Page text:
Sharing rest stops

Improving the relationship between truckies and caravanners.

A new campaign has been launched by the Caravan Industry Association of Australia (CIAA) and National Heavy Vehicle Regulator (NHVR) to improve the relationship between caravanners and truck drivers.

The Co-exist campaign, a road safety initiative backed by the Federal Government, was created after research from the CIAA showed a quarter of caravan and recreational vehicles stayed overnight in truck rest stop areas.

The analysis looked at the driving habits of 554 caravaners who used a rest stop in the past 12 months. Results indicated 60% used a rest stop multiple times and more than a quarter spent nine hours at the stop, despite it designed for truck drivers.

Deputy Prime Minister and Federal Minister for Transport, Infrastructure and Regional Development Michael McCormack said the research emphasised the need for the safety campaign.

“It highlights the importance of ensuring our truck drivers can manage their fatigue and legal responsibilities, with a particular focus on truck rest stops and improved communication,” Minister McCormack said.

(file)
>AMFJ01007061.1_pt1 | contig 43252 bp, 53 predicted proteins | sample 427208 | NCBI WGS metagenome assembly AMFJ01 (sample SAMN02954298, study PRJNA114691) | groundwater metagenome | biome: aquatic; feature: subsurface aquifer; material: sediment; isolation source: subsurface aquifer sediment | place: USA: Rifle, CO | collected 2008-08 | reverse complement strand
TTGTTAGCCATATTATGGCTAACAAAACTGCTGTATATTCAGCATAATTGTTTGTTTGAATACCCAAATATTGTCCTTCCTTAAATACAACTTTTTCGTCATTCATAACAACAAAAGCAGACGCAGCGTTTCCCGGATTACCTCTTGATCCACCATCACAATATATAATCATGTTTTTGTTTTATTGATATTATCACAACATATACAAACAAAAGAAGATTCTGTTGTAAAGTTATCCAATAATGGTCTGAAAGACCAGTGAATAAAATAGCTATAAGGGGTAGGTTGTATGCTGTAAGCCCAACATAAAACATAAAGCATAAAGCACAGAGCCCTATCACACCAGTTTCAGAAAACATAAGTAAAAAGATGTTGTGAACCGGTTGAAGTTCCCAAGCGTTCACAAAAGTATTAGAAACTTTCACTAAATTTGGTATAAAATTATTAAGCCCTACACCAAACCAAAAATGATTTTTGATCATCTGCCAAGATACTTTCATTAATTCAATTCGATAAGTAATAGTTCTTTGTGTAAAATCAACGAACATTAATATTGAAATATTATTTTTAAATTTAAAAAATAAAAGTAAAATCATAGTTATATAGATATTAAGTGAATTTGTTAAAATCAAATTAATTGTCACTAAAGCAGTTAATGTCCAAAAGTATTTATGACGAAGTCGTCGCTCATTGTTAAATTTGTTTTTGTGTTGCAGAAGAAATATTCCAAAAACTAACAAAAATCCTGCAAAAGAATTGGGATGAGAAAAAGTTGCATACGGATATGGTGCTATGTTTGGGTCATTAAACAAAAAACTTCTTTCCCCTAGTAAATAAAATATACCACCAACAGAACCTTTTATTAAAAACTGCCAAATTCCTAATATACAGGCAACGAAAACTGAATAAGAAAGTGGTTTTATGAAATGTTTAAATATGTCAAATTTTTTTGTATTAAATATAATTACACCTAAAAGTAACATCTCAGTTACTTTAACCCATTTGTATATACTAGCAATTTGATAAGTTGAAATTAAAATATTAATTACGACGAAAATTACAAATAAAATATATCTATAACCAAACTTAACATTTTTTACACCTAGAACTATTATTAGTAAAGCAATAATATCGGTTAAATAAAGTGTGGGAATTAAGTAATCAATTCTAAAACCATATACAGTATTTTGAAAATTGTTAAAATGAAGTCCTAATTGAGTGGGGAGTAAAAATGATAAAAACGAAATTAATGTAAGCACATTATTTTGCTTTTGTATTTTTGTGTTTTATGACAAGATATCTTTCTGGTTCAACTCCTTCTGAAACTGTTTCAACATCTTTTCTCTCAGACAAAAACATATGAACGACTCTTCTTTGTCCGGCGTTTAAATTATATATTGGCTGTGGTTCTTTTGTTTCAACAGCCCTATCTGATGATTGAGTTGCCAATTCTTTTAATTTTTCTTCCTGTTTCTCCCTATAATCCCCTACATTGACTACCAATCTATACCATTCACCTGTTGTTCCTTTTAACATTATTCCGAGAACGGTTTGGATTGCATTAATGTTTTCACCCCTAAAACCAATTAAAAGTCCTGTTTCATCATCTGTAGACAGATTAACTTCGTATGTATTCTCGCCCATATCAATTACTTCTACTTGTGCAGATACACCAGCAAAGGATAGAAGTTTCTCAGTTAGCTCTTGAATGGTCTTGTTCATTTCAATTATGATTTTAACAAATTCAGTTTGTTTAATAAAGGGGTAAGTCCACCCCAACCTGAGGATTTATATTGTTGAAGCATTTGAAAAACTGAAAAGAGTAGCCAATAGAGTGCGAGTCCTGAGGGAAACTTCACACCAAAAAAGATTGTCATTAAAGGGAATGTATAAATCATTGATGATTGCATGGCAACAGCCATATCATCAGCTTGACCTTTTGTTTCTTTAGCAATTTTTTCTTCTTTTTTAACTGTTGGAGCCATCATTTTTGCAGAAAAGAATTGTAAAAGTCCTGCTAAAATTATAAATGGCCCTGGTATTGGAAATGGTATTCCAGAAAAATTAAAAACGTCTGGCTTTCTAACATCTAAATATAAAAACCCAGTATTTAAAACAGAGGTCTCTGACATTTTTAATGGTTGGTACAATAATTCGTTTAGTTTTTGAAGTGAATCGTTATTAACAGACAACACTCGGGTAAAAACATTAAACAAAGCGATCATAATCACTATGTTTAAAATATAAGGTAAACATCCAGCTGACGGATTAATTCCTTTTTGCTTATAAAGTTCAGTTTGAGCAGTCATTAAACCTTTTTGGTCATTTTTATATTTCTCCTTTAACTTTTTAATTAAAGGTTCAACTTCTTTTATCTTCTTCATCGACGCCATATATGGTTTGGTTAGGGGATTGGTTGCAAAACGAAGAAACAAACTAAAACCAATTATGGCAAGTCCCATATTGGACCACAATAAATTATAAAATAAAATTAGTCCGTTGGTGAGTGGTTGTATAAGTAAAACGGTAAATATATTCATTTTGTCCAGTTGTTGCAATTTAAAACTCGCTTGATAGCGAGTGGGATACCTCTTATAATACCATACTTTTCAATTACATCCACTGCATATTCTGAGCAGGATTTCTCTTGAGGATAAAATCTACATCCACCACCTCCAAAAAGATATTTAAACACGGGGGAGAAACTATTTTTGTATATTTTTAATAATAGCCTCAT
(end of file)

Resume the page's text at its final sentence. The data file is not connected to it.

“These are two major groups that use Australian highways, so information about sharing roads and rest facilities respectfully is critical to keeping everyone safe.”

CIAA CEO Stuart Lamont said all road users shared the responsibility of road safety.

“When stopping for the night make sure you’re aware that truck drivers may need to use the dedicated stops to manage their fatigue hours, so plan your stops and use the appropriate areas to park and not use designated truck parking,” Mr Lamont said.

RACQ Manager Motoring Advice Joel Tucker said caravanners should look for caravan parks when planning to stop overnight.

“You need to follow the rules at any rest stops and plan ahead, so you know where you will be setting up camp,” Mr Tucker said.

“If it’s a heavy vehicle rest area, look around and see if there is a better place to stop and leave it for the truckies.

“You don’t want to interfere with their ability to do their job safely.”